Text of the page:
Fender Stratocaster is among the most desired guitars in the world.
That has been the case for a long time now. Almost every guitar player, despite the genre of music they play, would absolutely love to have one of these.
There is one problem though. Strats generally cost a decent amount of money. Even the Mexican Strats, which are considered to be lower quality than those made in U.S, can be decently expensive. Fender tried to alleviate this problem in part by making Squier Stratocaster models. But those can’t even compare to the original.
Fender has been making attempts to produce an affordable Stratocaster. One such model is the Fender Highway 1. The release of this guitar raised quite a few eyebrows in the community.
Could they have seriously made an affordable Strat that sounded close to the high end ones?
It appeared so since the price was kind of in that area. But was that really the case?
Let’s find out together
When it comes to American made Stratocasters, you need to be prepared to drop a generous amount of money for a good one. With Fender Highway 1, this changed for a while.
The guitar didn’t step outside of the established Stratocaster framework, but it did bring some solutions many found to be better than what can be found on regular American Fenders. That was pretty odd considering this guitar cost only a fraction of the price. However, there had to be a catch.
The body of the guitar is pretty much the same thing you can find on any American Stratocaster. We are talking alder body and the good old Strat shape. The finish, however was different.
Fender used satin lacquer instead of their usual choices for this particular model. The neck was the standard maple design with rosewood or maple fretboards and 22 medium Jumbo frets.
Hardware came in form of a steel Vintage Style Synchronized Tremolo bridge on one side and a great set of tuners on the other. Electronics were completely redesigned, featuring Alnico III single coil pickups which were much hotter than usual. So far so good, right? There is one catch, though. Quality control applied to Fender Highway 1 completely surprised loyal Fender fans.
Some guitars would arrive with the bridge off axis, while others had similar issues with different components. Even though these instances were rare, that’s the type of stuff that just doesn’t happen to Fender.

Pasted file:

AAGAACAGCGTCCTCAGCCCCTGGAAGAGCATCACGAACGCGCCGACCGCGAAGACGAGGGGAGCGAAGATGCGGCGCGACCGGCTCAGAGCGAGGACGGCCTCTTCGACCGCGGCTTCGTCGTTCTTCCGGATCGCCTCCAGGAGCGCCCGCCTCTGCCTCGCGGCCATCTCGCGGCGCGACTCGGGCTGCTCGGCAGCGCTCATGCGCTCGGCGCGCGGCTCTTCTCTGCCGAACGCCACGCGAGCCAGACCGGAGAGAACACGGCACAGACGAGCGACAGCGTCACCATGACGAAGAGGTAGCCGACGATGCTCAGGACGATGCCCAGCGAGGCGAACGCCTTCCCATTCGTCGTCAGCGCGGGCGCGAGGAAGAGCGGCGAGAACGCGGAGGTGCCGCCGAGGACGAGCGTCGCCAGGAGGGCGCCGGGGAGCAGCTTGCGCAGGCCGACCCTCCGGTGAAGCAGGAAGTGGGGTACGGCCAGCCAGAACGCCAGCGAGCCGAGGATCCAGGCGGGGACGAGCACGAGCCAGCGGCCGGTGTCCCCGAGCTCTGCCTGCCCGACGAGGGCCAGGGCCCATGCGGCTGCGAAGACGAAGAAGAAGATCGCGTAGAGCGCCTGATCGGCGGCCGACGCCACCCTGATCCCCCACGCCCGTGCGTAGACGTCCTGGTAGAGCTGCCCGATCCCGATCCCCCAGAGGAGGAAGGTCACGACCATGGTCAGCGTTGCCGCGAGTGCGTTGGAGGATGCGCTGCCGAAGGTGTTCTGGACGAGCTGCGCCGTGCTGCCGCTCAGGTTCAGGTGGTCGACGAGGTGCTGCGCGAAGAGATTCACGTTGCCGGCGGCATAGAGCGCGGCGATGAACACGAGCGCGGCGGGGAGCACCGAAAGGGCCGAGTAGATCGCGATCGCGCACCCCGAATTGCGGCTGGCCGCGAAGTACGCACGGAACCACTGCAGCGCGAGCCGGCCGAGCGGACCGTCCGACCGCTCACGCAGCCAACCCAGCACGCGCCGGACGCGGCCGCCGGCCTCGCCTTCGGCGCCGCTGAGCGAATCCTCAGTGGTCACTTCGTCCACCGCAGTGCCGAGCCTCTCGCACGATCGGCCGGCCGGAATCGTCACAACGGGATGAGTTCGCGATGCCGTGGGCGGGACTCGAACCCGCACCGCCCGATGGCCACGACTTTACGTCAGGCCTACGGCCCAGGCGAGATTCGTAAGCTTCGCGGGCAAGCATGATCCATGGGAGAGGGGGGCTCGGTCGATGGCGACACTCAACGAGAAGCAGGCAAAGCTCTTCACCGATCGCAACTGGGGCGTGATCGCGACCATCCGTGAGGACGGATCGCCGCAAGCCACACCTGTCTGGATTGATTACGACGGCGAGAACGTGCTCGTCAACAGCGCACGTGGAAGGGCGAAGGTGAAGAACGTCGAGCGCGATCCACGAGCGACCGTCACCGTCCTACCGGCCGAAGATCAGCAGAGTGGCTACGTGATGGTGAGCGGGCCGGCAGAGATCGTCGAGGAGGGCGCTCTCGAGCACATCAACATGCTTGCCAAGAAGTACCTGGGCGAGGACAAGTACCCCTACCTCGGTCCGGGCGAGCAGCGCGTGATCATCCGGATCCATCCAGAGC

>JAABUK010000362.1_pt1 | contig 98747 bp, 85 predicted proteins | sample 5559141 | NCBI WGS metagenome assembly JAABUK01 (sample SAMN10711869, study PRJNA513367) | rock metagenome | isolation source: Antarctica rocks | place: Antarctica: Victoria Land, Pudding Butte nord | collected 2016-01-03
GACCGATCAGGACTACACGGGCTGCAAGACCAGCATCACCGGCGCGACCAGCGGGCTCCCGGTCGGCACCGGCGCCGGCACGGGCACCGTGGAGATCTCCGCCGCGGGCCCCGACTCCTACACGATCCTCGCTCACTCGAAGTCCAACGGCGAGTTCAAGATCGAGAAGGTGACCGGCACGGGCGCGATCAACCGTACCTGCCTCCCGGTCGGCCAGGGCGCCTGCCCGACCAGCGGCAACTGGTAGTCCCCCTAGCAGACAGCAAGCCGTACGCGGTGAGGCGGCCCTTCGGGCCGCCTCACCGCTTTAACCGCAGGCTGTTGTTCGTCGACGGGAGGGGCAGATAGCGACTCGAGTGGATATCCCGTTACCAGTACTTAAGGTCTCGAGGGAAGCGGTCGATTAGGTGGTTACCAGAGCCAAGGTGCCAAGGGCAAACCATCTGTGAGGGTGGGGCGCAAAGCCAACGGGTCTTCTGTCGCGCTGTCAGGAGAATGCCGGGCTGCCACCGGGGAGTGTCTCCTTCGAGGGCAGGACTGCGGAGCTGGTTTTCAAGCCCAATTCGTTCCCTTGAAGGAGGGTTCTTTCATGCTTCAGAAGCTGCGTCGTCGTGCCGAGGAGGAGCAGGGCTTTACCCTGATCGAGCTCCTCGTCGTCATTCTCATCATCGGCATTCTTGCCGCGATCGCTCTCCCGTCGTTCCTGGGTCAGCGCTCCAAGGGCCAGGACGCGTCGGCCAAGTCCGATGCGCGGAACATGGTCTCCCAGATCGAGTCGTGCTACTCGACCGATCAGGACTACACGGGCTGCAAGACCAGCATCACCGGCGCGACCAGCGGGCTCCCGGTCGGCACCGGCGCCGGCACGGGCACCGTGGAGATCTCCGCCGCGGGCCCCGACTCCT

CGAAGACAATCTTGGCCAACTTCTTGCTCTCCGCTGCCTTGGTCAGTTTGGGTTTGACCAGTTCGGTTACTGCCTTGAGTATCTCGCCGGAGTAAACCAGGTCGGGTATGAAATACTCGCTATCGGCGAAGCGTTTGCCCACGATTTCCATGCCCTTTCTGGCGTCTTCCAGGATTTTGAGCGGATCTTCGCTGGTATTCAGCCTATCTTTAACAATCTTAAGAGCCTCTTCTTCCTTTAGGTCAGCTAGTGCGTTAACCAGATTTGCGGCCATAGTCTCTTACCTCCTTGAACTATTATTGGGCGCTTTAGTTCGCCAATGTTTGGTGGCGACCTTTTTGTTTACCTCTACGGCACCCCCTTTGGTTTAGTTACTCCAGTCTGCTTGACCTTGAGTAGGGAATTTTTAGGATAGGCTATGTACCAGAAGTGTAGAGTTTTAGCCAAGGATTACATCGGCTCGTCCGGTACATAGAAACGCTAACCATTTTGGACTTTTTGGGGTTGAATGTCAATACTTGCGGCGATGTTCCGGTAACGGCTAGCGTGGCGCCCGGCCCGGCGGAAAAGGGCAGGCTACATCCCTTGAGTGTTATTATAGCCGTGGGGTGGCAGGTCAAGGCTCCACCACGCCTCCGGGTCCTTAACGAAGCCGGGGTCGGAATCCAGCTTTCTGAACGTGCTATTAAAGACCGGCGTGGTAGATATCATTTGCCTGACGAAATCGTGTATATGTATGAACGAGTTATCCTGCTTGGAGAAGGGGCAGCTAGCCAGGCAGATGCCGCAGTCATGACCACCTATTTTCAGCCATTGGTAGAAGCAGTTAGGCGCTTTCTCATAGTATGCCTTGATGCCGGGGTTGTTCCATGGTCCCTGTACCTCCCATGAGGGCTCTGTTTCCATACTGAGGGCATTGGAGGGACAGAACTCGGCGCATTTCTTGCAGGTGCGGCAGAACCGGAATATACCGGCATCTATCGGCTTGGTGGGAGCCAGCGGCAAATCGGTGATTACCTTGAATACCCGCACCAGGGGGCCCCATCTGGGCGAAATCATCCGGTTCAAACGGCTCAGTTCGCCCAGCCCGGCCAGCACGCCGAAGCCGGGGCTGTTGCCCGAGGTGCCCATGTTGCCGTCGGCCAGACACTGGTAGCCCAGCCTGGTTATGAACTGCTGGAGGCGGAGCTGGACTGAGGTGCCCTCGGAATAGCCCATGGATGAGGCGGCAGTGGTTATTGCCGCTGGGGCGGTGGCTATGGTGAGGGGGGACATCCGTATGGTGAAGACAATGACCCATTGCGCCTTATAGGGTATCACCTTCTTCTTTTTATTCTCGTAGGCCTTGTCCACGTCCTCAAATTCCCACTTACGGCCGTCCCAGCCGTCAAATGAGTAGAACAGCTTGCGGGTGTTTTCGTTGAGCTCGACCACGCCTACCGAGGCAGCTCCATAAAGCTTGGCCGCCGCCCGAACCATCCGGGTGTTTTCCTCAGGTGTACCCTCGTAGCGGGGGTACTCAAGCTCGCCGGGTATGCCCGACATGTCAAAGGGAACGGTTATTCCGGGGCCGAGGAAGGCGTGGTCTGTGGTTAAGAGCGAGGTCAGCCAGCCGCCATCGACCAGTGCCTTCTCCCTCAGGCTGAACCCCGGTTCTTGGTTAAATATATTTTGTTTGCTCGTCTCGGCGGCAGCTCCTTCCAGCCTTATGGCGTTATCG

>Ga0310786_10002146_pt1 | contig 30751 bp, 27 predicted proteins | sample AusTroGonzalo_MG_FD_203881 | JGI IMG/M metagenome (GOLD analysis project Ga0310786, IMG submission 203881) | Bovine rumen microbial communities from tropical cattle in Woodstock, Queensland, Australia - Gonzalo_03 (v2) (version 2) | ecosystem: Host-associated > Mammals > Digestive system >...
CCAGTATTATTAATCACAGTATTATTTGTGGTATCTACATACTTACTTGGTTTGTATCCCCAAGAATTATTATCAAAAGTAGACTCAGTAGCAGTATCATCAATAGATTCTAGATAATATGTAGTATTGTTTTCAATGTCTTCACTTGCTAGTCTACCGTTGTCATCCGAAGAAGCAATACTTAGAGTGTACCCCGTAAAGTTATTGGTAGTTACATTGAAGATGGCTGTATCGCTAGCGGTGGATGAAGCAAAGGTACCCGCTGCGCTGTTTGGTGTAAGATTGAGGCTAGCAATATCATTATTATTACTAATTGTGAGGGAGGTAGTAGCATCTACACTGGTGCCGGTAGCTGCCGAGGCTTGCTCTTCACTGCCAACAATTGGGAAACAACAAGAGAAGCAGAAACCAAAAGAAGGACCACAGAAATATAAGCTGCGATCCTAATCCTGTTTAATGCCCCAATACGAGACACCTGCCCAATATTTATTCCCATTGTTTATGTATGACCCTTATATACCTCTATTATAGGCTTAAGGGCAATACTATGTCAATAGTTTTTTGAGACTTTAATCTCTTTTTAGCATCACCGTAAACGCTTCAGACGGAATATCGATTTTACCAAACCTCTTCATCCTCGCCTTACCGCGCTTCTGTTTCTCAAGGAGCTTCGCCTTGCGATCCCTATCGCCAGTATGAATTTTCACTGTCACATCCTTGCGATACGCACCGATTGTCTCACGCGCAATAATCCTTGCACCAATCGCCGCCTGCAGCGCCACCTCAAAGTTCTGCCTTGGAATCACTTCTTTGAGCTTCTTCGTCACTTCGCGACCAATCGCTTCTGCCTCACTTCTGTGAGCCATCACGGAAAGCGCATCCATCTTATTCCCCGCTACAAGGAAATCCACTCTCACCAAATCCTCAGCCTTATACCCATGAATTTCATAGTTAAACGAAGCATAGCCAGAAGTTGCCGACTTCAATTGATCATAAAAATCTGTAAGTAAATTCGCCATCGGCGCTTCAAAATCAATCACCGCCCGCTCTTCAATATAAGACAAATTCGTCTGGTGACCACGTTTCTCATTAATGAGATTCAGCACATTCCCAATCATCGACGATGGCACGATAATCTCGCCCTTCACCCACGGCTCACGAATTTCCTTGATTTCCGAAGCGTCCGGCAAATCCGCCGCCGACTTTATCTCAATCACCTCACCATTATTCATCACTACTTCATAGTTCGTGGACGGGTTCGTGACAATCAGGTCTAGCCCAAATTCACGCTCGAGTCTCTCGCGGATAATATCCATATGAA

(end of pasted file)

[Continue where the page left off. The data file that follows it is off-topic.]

Quality control aside, the tone this guitar produces is just incredible. The range of the Alnico III pickups is borderline unbelievable. Whole frequency range is quite dynamic, and you can hear the saturation in every segment of the frequency scale.
Alnico III single coils are hot output pups. They have been purposely overwound and the results are what every Strat fan dreams about.
On top of a great sound, the playability of Fender Highway 1 didn’t suffer compared to the more expensive American Strats. That is something most people were worried about. Maple fretboard with medium Jumbo frets is still the magic combination.
What we like
It seems that Fender created a way better guitar than they planned to. Fender Highway One can go head to head with just about any Stratocaster in production, despite its lower price.
What we don’t like
Questionable quality control is something no one expected from Fender. However, it is what it is. You will definitely have to inspect these guitars closer, and look at every detail.
Fender Highway 1 is one of the best Stratocaster models Fender has ever built. It’s not the best sounding one, but the value for the money ratio is off the charts. It was designed to be a playing man’s Strat, but it turned into something completely different. The guitar is nearly as good as any American Strat you can get at the moment.
It’s way better than Mexican ones, and yet it ended up being cheaper. Considering all the benefits of this guitar, we can forgive quality control failures which occurred from time to time. Getting stuck on those would blind us.